February 25, 2013 - Supreme Court Leaves Ban on Direct Corporate Contributions Alone, Denies Cert in Danielczyk
Today, the Supreme Court declined to hear a challenge to the century-old federal ban on corporate contributions to candidates and political parties in U.S. v Danielczyk. Despite a clearly activist and deregulatory bent on campaign finance matters under Chief Justice John Roberts, the High Court let stand a circuit court decision upholding the ban.
“We are pleased the Court chose not to revisit the century-old corporate contribution ban, which is an important bulwark against use of the corporate form to circumvent the contribution limits and to funnel corporate money directly into campaign coffers. But the Court’s record on campaign finance matters remains abysmal and its fingerprints are all over the disastrous flood of money into our elections that has followed its Citizens United decision,” said Campaign Legal Center Senior Counsel Tara Malloy. “Today’s decision does nothing to mitigate the Court’s disturbing decision last week to revisit the aggregate contribution limits passed in the wake of the Watergate scandals, which if overturned would enable individual to make contributions of one-two- or even three-million dollars to buy influence in Washington. But at least today the Court has decided to stay its deregulatory hand.”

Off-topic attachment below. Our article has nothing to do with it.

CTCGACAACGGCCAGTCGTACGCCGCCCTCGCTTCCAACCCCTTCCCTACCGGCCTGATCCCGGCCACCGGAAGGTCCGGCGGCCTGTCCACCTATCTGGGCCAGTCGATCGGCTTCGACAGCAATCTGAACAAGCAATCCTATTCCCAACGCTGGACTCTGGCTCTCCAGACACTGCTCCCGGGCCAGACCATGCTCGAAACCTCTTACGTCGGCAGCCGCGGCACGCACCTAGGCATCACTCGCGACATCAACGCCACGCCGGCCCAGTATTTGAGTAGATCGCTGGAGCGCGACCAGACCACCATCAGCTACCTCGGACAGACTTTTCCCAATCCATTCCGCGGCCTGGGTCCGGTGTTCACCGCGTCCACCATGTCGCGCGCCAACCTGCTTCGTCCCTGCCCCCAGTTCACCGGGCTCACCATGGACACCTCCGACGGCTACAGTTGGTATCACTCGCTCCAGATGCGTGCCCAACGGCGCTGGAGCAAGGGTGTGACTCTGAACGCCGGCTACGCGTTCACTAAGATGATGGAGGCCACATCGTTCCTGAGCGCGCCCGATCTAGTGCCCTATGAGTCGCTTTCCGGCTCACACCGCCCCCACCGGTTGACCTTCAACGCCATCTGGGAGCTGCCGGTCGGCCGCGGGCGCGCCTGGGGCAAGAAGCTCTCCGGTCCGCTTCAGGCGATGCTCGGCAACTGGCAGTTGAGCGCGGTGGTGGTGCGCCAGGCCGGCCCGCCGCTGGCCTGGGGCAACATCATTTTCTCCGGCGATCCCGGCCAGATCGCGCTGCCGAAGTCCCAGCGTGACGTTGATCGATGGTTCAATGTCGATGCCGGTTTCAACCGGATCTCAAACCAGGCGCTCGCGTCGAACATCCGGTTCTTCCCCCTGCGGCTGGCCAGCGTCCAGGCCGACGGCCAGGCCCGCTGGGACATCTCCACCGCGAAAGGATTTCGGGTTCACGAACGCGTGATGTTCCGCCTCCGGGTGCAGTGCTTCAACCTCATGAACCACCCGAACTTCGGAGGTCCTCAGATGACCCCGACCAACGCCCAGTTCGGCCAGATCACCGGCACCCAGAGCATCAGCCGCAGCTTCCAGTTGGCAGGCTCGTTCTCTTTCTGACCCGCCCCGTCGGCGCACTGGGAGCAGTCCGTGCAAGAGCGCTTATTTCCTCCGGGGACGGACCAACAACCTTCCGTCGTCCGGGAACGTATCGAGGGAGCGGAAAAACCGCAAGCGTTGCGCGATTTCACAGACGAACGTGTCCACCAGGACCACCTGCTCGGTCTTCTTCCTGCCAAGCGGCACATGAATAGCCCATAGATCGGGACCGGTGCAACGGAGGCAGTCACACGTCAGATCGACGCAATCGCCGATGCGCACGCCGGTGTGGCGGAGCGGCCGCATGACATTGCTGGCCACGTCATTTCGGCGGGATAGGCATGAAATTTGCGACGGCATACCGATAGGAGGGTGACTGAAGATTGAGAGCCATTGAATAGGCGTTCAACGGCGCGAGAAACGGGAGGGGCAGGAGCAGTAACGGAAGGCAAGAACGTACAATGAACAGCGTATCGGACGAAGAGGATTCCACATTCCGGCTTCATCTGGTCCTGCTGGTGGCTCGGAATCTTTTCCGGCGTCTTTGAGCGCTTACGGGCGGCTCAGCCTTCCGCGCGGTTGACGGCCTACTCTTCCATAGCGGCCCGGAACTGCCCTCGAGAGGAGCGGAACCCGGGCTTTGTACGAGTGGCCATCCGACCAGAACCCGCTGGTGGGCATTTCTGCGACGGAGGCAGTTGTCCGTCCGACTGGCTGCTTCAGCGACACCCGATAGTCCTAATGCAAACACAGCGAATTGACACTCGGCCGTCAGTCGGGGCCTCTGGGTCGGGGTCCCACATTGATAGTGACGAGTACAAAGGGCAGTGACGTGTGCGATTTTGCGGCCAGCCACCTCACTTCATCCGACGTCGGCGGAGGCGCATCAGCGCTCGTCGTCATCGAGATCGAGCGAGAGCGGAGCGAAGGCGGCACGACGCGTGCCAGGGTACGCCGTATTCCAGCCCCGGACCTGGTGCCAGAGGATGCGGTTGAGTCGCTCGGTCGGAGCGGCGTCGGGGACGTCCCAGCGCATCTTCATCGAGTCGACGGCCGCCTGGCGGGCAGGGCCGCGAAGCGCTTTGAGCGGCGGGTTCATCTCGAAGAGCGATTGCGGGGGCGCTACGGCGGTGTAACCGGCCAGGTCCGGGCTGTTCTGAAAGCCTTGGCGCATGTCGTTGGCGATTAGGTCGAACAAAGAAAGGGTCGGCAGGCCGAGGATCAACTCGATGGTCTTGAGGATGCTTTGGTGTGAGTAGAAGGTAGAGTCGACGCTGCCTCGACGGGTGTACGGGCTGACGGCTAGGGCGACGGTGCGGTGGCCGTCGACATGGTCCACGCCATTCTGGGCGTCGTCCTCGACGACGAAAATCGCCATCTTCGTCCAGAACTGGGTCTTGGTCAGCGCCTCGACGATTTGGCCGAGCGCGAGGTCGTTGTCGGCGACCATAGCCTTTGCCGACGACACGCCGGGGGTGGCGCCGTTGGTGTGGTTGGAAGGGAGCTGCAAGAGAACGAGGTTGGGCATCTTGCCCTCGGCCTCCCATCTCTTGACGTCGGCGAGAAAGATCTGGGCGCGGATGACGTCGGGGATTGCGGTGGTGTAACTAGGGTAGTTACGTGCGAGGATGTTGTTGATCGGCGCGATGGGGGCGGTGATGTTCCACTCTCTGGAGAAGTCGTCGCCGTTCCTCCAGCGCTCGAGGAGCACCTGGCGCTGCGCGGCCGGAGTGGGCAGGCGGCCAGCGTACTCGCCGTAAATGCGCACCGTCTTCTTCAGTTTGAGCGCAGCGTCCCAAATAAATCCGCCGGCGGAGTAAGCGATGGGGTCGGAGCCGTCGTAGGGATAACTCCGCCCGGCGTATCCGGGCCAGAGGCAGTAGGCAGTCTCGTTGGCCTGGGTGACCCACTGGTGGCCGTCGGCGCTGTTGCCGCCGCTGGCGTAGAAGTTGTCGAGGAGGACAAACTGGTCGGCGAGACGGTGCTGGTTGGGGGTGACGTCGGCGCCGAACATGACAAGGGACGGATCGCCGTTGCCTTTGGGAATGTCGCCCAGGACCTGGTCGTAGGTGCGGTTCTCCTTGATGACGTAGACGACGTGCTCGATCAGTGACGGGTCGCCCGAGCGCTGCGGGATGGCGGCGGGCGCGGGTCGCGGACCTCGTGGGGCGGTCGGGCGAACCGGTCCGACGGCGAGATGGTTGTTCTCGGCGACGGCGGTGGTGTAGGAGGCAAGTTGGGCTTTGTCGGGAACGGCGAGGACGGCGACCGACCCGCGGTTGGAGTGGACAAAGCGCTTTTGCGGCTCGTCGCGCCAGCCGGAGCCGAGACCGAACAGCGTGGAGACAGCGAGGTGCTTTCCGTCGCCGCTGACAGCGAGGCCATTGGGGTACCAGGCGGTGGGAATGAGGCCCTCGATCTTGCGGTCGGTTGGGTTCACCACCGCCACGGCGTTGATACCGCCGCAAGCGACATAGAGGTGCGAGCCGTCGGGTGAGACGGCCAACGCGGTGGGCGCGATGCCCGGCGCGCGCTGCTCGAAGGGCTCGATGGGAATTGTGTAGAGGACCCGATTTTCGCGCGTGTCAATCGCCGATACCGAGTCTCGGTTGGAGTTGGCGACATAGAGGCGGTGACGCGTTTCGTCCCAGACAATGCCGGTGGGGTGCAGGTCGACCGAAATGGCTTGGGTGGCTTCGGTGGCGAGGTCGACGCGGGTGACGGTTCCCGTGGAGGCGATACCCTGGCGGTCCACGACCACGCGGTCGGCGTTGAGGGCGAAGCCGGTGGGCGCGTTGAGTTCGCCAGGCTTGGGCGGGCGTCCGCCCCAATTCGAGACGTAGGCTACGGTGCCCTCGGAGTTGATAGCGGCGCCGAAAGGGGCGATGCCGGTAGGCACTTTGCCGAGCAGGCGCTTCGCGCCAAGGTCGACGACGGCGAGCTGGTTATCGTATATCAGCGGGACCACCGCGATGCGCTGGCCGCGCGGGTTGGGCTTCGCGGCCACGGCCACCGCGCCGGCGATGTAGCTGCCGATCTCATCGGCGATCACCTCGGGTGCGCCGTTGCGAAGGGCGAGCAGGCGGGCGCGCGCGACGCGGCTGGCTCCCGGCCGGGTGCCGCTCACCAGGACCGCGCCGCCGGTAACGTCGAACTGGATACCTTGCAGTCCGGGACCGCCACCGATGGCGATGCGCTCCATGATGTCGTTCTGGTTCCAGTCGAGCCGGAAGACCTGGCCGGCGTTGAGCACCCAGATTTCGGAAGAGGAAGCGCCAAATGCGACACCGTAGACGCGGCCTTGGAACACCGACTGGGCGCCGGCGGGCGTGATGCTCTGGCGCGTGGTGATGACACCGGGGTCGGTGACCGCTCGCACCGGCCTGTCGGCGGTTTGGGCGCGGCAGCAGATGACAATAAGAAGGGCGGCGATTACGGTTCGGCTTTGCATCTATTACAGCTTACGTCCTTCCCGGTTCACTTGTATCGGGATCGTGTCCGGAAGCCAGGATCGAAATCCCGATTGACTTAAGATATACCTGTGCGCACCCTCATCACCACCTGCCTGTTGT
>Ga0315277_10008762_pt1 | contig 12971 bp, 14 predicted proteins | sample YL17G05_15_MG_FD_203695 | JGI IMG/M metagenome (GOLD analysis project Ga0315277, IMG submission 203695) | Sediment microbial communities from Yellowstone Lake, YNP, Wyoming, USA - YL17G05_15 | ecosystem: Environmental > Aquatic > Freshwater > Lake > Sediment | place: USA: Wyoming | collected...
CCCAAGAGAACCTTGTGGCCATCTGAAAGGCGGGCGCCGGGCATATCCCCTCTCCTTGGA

The Tillman Act, which originally banned corporate political contributions, was signed into law by President Teddy Roosevelt in 1907 in the midst of an era marked by political corruption and campaign finance scandals. Repeatedly since then, the ban has been upheld by the Supreme Court (most recently in 2003 in FEC v Beaumont).
The case, U.S. v. Danielczyk, was a criminal matter involving numerous allegations of campaign finance violations, including that the defendants illegally directed corporate contributions to Hillary Clinton’s 2008 Presidential campaign.
In July 2012, the U.S. Court of Appeals for the Fourth Circuit upheld the longstanding ban on corporate political contributions.
To read the amicus brief filed by the Campaign Legal Center and Democracy 21 in the Fourth Circuit Court of Appeals, click here.
To read the decision of the Fourth Circuit Court of Appeals, click here.